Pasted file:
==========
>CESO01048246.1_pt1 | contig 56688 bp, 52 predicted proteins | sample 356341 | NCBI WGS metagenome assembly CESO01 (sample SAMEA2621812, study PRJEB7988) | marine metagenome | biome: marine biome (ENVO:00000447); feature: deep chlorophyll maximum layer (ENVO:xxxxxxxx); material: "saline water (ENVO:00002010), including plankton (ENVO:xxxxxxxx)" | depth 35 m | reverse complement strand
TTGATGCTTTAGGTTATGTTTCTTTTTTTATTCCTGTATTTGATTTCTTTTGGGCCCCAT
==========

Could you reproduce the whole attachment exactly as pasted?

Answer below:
>CESO01048246.1_pt1 | contig 56688 bp, 52 predicted proteins | sample 356341 | NCBI WGS metagenome assembly CESO01 (sample SAMEA2621812, study PRJEB7988) | marine metagenome | biome: marine biome (ENVO:00000447); feature: deep chlorophyll maximum layer (ENVO:xxxxxxxx); material: "saline water (ENVO:00002010), including plankton (ENVO:xxxxxxxx)" | depth 35 m | reverse complement strand
TTGATGCTTTAGGTTATGTTTCTTTTTTTATTCCTGTATTTGATTTCTTTTGGGCCCCAT